Make us your home page
Instagram

Today’s top headlines delivered to you daily.

(View our Privacy Policy)

Power-broker Thrasher is anointed choice to lead Florida GOP

TALLAHASSEE — State Sen. John Thrasher likes to call himself a "poor country lawyer from Clay County." And every time he says it, the line brings a good laugh.

A more apt description reads like this: a leading power broker in the state Capitol, a multimillionaire former House speaker and former lobbyist with close ties to former Gov. Jeb Bush.

The St. Augustine Republican, who replaced the late Sen. Jim King in a special election in October, is the anointed choice to lead a state Republican Party in disarray after controversy forced Jim Greer to resign as chairman Tuesday.

Those who know Thrasher — including Bush, who endorsed him for chairman — suggest he is just what the party needs: a former businessman who can raise big money, bring order and integrity to the party's name and mediate an increasingly ideological divide among the GOP faithful.

Although Thrasher, 66, attended a political fundraiser for U.S. Senate candidate Marco Rubio last year, he is seen as someone who would remain neutral in the Miami Republican's insurgent campaign against Gov. Charlie Crist.

"It speaks volumes of his character that everyone likes John Thrasher," said Steve MacNamara, his former chief of staff. "He will be the glue that will bind the party together."

As a lawmaker, Thrasher worked across party lines and even donated to Democrat Alex Sink's campaign for chief financial officer.

But Thrasher's history as an insider concerns a number of party activists who want to make a break from the establishment and others worry about his split focus between the Senate and the party in an election year.

"A decision to simultaneously remain in this Senate while leading the Republican Party of Florida threatens its very foundation," said Sen. Al Lawson, the Democratic leader.

Said Sen. Tony Hill, a Jacksonville Democrat: "That's the hard thing about taking that role, you've got to be a pit bull."

As House speaker from 1998 to 2000, Thrasher helped Bush implement a number of key policy initiatives in his first years as governor, especially in the education arena.

Aides and allies remember his laser-like focus and his checklist of goals, consistently referenced and kept in his suit pocket.

"He was relentless when it came to meeting a goal," said Sen. Dennis Jones, R-Seminole, the No. 2 Republican in the House when Thrasher served as speaker.

Another top House Republican at the time, Sen. Mike Fasano of Port Richey, said you didn't want to cross him. "You'd get that 'Thrasher look' . . . that would make you want crawl under your desk in the chamber," he said.

Thrasher twice has been cited for ethics violations, once as a House member for illegally representing a client before a state agency and later for lobbying the Legislature less than two years after leaving office.

He took the helm of top lobbying firm Southern Strategy Group in 2001 after leaving the House, representing the Florida Medical Association, Blue Cross and Blue Shield and Florida Associated Industries, among others.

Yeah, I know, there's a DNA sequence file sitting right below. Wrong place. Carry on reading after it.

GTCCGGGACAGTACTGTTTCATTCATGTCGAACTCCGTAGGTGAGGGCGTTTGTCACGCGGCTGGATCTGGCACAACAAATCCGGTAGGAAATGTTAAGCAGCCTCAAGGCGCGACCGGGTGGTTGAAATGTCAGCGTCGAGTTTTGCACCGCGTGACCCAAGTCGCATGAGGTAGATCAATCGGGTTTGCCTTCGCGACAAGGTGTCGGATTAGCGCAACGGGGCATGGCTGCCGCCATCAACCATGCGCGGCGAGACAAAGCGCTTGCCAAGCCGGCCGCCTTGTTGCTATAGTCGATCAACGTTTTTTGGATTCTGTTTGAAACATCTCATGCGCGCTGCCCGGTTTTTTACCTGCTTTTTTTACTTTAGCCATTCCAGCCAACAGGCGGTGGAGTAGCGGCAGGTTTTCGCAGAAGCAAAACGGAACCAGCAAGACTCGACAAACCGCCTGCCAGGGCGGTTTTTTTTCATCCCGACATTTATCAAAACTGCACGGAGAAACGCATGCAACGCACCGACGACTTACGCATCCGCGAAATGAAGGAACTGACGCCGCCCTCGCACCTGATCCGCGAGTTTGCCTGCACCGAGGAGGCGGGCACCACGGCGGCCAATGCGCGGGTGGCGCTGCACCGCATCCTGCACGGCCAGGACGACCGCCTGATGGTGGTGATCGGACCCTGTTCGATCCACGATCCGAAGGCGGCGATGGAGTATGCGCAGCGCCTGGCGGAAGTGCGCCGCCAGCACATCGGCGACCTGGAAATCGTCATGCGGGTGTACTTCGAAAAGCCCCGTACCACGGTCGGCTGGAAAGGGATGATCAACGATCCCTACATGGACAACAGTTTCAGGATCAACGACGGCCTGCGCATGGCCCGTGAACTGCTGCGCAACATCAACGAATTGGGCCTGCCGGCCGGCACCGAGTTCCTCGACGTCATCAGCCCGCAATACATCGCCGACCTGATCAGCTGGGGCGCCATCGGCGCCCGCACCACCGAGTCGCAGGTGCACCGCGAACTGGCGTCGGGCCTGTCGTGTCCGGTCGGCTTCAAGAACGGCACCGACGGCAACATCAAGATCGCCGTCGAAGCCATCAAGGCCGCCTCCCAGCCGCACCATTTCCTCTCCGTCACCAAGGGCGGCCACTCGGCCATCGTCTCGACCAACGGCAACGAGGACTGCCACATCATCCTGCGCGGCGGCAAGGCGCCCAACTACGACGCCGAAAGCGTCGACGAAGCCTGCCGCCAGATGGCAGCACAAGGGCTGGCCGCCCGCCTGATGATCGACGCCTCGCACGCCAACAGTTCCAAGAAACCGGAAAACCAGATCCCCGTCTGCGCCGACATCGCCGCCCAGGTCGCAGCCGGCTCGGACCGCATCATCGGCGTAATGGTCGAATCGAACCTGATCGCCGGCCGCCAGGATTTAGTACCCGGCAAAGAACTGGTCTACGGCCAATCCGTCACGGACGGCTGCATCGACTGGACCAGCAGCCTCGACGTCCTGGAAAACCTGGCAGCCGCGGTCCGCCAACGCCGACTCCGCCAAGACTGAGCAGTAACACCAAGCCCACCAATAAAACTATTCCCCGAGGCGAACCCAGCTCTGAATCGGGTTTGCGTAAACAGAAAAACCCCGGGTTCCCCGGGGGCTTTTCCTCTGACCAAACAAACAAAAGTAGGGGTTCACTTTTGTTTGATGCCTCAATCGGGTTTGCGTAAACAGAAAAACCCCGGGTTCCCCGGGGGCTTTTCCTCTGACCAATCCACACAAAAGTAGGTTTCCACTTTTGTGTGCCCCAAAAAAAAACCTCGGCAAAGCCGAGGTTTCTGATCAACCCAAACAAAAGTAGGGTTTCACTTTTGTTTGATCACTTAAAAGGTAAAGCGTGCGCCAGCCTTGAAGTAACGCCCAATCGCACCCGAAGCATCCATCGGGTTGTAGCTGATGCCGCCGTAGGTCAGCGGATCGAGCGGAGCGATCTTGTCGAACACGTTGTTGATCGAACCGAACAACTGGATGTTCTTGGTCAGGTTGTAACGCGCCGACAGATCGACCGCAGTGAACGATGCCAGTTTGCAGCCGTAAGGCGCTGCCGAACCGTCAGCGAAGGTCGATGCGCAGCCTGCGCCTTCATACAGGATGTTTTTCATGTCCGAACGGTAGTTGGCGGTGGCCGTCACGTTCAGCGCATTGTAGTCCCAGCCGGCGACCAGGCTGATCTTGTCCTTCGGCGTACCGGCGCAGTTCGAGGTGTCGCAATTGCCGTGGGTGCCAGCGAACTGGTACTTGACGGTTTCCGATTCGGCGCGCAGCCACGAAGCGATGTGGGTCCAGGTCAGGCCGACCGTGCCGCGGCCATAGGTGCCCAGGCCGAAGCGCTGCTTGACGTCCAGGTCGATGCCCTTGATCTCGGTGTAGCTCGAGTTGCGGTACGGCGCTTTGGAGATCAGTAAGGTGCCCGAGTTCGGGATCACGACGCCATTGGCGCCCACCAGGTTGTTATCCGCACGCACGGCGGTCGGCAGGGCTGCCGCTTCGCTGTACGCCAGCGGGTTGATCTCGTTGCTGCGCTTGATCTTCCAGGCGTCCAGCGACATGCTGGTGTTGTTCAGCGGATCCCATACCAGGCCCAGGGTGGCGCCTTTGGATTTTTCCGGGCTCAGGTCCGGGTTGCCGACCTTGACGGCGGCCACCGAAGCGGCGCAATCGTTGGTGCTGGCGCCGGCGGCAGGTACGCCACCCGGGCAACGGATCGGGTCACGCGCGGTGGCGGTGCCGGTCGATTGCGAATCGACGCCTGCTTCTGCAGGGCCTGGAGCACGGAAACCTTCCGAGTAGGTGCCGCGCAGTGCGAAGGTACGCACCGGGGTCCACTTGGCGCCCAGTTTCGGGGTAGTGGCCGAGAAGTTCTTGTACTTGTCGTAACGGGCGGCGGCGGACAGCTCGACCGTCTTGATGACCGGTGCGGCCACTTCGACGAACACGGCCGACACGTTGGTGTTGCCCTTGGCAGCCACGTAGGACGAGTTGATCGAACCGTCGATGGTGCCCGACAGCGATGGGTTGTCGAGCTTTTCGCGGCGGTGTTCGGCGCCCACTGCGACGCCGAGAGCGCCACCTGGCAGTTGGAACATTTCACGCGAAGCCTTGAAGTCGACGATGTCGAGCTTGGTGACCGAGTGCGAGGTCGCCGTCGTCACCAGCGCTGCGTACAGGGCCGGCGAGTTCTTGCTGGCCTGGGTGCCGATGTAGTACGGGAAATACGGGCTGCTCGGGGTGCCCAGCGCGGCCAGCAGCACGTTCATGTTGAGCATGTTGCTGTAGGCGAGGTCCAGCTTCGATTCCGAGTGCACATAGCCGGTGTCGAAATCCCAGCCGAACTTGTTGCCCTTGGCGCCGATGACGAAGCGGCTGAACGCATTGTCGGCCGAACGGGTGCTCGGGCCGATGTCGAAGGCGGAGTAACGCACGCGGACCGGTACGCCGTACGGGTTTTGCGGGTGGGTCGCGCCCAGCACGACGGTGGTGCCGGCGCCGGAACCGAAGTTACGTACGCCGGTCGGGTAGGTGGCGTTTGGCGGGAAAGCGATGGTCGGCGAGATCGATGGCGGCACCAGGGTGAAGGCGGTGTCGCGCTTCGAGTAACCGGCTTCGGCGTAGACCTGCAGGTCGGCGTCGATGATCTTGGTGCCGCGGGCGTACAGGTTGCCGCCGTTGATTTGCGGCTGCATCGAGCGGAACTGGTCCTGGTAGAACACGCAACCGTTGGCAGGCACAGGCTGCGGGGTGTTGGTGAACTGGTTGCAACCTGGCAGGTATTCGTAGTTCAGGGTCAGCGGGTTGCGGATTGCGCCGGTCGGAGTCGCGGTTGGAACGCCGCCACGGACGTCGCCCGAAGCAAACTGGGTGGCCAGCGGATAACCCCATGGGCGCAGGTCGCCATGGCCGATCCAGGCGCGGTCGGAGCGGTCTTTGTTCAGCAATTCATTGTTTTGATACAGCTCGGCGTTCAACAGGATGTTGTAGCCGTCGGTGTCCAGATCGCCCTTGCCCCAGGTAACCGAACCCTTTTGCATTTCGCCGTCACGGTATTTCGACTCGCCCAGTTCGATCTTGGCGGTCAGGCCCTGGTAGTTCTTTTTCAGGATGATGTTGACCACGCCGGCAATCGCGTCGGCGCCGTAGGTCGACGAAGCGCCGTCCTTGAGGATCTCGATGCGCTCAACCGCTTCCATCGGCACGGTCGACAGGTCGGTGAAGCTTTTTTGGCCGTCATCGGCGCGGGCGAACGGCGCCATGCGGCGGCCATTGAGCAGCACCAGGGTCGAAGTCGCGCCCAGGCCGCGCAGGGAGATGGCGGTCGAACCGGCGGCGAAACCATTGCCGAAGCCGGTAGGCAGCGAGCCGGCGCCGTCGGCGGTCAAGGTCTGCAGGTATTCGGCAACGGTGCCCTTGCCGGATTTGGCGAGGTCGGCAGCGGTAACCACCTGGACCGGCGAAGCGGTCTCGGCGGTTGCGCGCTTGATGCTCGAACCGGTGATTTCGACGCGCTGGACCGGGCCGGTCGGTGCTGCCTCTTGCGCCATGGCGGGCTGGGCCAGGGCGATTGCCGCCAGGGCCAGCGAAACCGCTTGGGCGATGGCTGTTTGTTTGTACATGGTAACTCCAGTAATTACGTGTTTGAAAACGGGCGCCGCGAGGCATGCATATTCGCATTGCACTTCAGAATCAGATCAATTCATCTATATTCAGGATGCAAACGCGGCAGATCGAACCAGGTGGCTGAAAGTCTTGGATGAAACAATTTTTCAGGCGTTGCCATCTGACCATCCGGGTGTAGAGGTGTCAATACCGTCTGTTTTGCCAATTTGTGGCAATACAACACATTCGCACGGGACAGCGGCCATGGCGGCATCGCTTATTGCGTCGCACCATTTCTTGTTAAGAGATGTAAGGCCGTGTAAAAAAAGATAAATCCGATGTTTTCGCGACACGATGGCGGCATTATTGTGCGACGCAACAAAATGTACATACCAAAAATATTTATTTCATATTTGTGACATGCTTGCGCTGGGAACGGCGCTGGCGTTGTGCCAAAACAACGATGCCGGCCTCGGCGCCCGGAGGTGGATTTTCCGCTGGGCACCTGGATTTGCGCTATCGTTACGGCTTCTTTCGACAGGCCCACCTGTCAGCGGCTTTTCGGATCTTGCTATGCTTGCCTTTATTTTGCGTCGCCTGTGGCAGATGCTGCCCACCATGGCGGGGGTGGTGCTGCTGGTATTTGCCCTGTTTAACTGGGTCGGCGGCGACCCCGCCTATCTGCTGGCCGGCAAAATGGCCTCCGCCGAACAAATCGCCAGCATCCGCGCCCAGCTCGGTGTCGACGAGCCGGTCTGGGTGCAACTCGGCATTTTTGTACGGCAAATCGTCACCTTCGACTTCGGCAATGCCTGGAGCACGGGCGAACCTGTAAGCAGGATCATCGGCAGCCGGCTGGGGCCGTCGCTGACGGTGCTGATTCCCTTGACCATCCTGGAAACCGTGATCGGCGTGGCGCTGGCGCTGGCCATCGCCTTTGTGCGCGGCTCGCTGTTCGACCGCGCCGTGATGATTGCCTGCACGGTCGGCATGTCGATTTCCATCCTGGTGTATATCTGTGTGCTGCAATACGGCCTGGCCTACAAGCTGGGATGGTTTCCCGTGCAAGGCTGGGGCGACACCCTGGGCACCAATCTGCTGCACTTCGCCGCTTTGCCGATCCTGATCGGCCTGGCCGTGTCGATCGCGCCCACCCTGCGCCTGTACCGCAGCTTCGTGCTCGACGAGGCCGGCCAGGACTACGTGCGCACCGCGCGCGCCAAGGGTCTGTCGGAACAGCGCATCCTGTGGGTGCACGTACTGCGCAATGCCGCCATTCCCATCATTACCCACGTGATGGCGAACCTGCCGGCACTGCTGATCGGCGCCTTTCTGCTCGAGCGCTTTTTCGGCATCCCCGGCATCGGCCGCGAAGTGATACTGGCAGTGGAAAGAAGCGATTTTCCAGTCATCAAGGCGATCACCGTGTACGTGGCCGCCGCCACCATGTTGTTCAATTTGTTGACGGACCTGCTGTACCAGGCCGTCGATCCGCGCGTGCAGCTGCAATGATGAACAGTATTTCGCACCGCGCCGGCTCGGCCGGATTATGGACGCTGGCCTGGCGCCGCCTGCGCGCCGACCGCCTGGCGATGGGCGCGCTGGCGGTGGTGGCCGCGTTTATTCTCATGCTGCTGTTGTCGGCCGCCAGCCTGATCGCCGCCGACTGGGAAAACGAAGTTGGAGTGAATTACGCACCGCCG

Times/Herald staff writer Shannon Colavecchio contributed to this report. John Frank can be reached at jfrank@sptimes.com or (850) 224-7263.

Power-broker Thrasher is anointed choice to lead Florida GOP 01/05/10 [Last modified: Tuesday, January 5, 2010 10:10pm]
Photo reprints | Article reprints

© 2017 Tampa Bay Times

    

Join the discussion: Click to view comments, add yours

Loading...
  1. 'What Happened'? Clinton memoir sold 300,000 copies in first week

    Blogs

    Despite being met with decidedly mixed reviews, What Happened, Hillary Clinton's new memoir about the 2016 presidential campaign, sold a whopping 300,000 copies in its first week.

    The new memoir by former presidential candidate Hillary Clinton sold 300,000 copies in its first week.
  2. After Irma topples tree, home sale may be gone with the wind

    Real Estate

    ST. PETERSBURG — To house hunters searching online, the home for sale in St. Petersburg's Shore Acres neighborhood couldn't have looked more appealing — fully renovated and shaded by the leafy canopy of a magnificent ficus benjamini tree.

    Hurricane Irma's winds recently blew over a large ficus tree, left, in the yard of a home at 3601Alabama Ave NE, right, in Shore Acres which is owned by Brett Schroder who is trying to sell the house.
[SCOTT KEELER   |   Times]

  3. Bucs' Josh Robinson excited for return to Vikings

    Bucs

    For much of Josh Robinson's four seasons with the Vikings, there was excitement leading up to the arrival of the $1.1-billion U.S. Bank Stadium, which opened last season, just as Robinson signed with the …

    Josh Robinson (26) tackles Chicago punt returner Eddie Royal (19) during a game between the Bucs and Bears in 2016. [LOREN ELLIOTT | Times]
  4. For starters: Rays at Orioles, meeting up with ex-mate Tim Beckham

    Blogs

    The Rays open their final roadtrip of the season tonight in Baltimore, and - continuing the theme of the week - willl cross paths with another familiar face, INF Tim Beckham.

    Tim Beckham made a smashing debut with the Orioles, hitting .394 with six homers and 19 RBIs in August.
  5. Unemployment claims double in Florida after Hurricane Irma

    Business

    The number of Americans seeking unemployment benefits dropped by 23,000 last week to 259,000 as the economic impact of Hurricane Harvey began to fade.

    Homes destroyed by Hurricane Irma on Big Pine Key last week. Hurricane Irma continued to have an impact on the job market in Florida, where unemployment claims more than doubled from the previous week.
[The New York Times file photo]